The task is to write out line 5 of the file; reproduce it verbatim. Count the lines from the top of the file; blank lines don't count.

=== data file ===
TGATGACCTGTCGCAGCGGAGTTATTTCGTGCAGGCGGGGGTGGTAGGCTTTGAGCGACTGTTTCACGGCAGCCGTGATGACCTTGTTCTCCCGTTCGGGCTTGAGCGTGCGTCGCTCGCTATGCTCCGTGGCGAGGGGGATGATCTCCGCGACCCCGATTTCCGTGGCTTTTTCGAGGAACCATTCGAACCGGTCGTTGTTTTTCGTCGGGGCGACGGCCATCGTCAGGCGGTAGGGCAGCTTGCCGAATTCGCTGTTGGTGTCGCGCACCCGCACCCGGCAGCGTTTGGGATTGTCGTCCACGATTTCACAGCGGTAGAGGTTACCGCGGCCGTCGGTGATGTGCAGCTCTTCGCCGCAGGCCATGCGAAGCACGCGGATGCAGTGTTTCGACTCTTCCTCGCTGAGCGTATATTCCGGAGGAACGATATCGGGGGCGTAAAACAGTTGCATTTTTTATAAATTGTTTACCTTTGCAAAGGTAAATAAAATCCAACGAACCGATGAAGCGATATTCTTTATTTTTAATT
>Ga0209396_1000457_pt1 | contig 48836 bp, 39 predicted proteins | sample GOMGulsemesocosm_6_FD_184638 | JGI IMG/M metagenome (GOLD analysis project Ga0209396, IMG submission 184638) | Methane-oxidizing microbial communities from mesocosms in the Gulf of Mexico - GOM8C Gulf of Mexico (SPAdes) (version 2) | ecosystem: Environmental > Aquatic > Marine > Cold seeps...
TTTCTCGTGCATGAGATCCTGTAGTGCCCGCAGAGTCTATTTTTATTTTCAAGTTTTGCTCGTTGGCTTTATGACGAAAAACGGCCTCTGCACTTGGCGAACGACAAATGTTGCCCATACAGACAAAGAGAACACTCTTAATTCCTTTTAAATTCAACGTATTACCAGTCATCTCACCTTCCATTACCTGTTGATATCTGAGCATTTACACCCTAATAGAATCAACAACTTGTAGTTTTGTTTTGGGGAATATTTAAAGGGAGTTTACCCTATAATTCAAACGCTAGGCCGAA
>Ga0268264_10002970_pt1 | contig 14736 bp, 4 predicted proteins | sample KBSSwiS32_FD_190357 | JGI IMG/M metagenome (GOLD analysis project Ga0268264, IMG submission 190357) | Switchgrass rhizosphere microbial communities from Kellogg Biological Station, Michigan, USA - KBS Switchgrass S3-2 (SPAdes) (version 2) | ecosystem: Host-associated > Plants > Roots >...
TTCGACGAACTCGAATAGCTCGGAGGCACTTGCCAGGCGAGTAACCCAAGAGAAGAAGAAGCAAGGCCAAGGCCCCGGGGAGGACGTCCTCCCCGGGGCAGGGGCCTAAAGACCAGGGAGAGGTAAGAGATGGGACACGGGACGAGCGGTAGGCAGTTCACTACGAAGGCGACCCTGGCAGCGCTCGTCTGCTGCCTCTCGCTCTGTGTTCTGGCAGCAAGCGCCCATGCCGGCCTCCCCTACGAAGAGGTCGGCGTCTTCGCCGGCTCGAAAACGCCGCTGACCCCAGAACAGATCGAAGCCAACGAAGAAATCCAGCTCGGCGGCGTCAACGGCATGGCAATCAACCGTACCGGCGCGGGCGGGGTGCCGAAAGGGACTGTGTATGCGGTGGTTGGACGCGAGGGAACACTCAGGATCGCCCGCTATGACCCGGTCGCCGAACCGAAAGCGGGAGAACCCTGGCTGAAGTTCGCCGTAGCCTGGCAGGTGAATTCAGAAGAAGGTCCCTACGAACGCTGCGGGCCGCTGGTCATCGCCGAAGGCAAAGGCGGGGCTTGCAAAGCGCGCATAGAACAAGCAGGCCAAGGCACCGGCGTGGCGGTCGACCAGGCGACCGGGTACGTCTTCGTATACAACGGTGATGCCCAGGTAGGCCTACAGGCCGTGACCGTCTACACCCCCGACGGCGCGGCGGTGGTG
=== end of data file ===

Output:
TTCGACGAACTCGAATAGCTCGGAGGCACTTGCCAGGCGAGTAACCCAAGAGAAGAAGAAGCAAGGCCAAGGCCCCGGGGAGGACGTCCTCCCCGGGGCAGGGGCCTAAAGACCAGGGAGAGGTAAGAGATGGGACACGGGACGAGCGGTAGGCAGTTCACTACGAAGGCGACCCTGGCAGCGCTCGTCTGCTGCCTCTCGCTCTGTGTTCTGGCAGCAAGCGCCCATGCCGGCCTCCCCTACGAAGAGGTCGGCGTCTTCGCCGGCTCGAAAACGCCGCTGACCCCAGAACAGATCGAAGCCAACGAAGAAATCCAGCTCGGCGGCGTCAACGGCATGGCAATCAACCGTACCGGCGCGGGCGGGGTGCCGAAAGGGACTGTGTATGCGGTGGTTGGACGCGAGGGAACACTCAGGATCGCCCGCTATGACCCGGTCGCCGAACCGAAAGCGGGAGAACCCTGGCTGAAGTTCGCCGTAGCCTGGCAGGTGAATTCAGAAGAAGGTCCCTACGAACGCTGCGGGCCGCTGGTCATCGCCGAAGGCAAAGGCGGGGCTTGCAAAGCGCGCATAGAACAAGCAGGCCAAGGCACCGGCGTGGCGGTCGACCAGGCGACCGGGTACGTCTTCGTATACAACGGTGATGCCCAGGTAGGCCTACAGGCCGTGACCGTCTACACCCCCGACGGCGCGGCGGTGGTG